The Jonas Brothers
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Join Date: Oct 2008
“FASTLIFE,” years in production, is, Mr. Jonas acknowledged, a “coming of age” album. In lieu of the lightweight pop that made the Jonas Brothers multimillionaires (they earned about $35 million annually in the last few years), the songs have a slicker, darker feel. Mr. Jonas said he approached his brothers with the idea of doing a solo record in 2009. “I wouldn’t have done it if they weren’t supportive,” he said.
He first thought he would do a pop ballad album, “something almost Michael Bublé or Josh Groban,” he said. But, spurred in part by a recent break-up, he wound up with more of a thumping R & B sound. (Mr. Jonas, famously the subject of a Taylor Swift breakup anthem, demurred when asked who his songs were about, though he was dating the actress Ashley Greene earlier in the year.)
The album presents the formerly virginal Jonas brother, now purity-ring-free, as a party-hopping authority. Mr. Jonas said his dream would be for club D.J.’s to remix his tracks.
“I want to write something that people can dance to,” he said. “I want to dance.” Thanks to a choreographer, his moves have improved since he parodied Beyoncé’s “Single Ladies” in a widely seen video.
With the blessing of his label, he cycled through producers, landing on the Timbaland protégé Danja, who, as it happens, is a collaborator of Mr. Timberlake. He also co-wrote the track “See No More” with the R & B star Chris Brown, in a partnership that buffed both their images. For Mr. Brown, it was a wholesome distraction from his 2009 assault on Rihanna. And Mr. Jonas has some new street cred: Lil Wayne added a verse to a remix of “Just in Love.”
Still, Mr. Jonas said he was worried whether “Fastlife” would find an audience. In 2010 his younger brother Nick (now 19) released a solo album, “Who I Am,” which sold fewer than 200,000 copies in the United States, a pittance compared with the brothers’ multi-platinum sales. But Ken Bunt, executive vice president for Disney Music Group, which runs Hollywood Records, the Jonases’ label, defended Nick’s solo work, noting that he had a sold-out tour with it.
“His side project was a success in that this was an album that he basically escaped for a couple of weeks and made,” he said. “It wasn’t an intention for it to be some giant blockbuster.”
By contrast, Joe’s album is getting “a pretty large campaign,” Mr. Bunt said, including a tour with Jay Sean, and opening for Britney Spears in Europe. “It’s a global rollout, so we have high expectations,” Mr. Bunt said. “We’re very bullish on this album. We think we’ve got quite a future with Joe as a solo artist and as a Jonas brother.”
The Jonas boys (there are four; Frankie, the “bonus Jonas,” is 11) grew up in New Jersey, where the oldest began performing at amusement parks as teenagers. Their father, Kevin Jonas Sr., was an evangelical pastor before he became a manager of his sons’ group; their mother, Denise, home-schooled them. The family remains close; Joe credits them with keeping him levelheaded, and indeed he is exceedingly polite, with excellent table manners.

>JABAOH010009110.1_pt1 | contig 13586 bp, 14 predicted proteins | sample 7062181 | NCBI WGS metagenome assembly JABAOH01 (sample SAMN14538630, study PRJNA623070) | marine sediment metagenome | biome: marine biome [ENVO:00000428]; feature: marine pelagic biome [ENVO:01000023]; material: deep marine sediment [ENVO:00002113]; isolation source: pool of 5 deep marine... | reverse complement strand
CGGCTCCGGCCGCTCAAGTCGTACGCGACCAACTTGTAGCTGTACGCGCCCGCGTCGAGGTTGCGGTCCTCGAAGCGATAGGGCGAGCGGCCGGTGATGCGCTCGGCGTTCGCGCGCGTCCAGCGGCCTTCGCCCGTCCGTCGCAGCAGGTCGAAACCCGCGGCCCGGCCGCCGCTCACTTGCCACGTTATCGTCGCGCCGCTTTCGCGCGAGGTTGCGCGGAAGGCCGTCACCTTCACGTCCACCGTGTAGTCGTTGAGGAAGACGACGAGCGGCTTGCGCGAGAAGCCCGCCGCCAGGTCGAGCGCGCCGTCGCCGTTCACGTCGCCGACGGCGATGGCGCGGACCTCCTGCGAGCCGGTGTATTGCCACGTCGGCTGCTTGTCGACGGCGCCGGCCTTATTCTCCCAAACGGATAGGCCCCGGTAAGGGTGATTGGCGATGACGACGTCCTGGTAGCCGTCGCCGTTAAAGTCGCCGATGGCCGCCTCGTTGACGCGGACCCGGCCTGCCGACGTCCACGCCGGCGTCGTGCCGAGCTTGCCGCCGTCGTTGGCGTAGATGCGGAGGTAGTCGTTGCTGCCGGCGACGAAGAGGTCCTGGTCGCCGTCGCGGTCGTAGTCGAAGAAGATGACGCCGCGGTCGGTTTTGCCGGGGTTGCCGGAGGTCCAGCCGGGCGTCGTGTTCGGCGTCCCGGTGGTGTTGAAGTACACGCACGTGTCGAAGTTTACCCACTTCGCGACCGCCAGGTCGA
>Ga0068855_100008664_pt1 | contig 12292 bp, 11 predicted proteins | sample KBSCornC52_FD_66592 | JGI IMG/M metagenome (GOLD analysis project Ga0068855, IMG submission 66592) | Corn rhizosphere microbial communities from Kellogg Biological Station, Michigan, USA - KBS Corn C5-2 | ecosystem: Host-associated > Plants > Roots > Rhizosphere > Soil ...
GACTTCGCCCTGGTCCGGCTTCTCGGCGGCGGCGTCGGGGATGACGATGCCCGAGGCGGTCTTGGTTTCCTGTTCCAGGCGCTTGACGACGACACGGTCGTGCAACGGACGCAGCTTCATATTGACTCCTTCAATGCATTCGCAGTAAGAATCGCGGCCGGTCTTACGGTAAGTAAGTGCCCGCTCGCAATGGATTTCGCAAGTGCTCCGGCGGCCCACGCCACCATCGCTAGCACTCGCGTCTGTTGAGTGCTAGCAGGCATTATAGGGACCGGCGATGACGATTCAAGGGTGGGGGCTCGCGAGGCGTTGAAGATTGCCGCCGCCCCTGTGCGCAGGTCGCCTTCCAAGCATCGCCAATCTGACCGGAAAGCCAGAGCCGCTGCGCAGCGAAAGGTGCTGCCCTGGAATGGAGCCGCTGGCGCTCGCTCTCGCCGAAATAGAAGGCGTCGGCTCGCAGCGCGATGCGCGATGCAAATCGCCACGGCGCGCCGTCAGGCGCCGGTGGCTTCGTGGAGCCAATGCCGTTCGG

“My mom always trained us to eat as though one day we’ll be at the president’s table,” he said. “And we eventually sat and ate at the White House.” (They brought mom; she cried.) “And my dad always said this, which we always lived by, which was: Live like you’re at the bottom, even if you’re at the top.”
Mr. Jonas now lives on his own in Hollywood, in a loft whose décor he picked out; he favors modern styles, vintage video games and the work of street artists like Curtis Kulig, a friend whose tag, ‘Love Me,’ adorns his phone. His closet, he said, pops with color (“I have no problem wearing pink shoes,” he said) and he prefers outré accessories like tie-dye sneakers. For his birthday this summer his parents gave him a pair of Louis Vuitton high-top boots. (“My dad has more Louis Vuitton shoes than I think any other guy out there,” he said.)
During Fashion’s Night Out, Mr. Jonas’s fashion credentials were cemented when he met Anna Wintour of Vogue. She dropped by for a quick hello before his performance at Saks Fifth Avenue. In a makeshift green room in the men’s wear department, Mr. Jonas, dressed in a black wool suit with a grosgrain stripe lapel by Mr. Spurr, chatted with her about the evening and promoting it as a shopping event. Ms. Wintour did not stay for the performance, but her visit made an impression.
“I wish I had a list of questions to ask her,” Mr. Jonas gushed afterward. “She’s a legend.”
Thus anointed, he made way for a more typical fan, a little girl in a T-shirt with a big heart on it, who posed for a photo with him. Still blushing furiously afterward, she was barely able to stammer out her age: 8.
Soon enough Mr. Jonas was out on stage, singing with his eyes closed, his hips stopping just short of a thrust above the heads of hundreds of shrieking girls.
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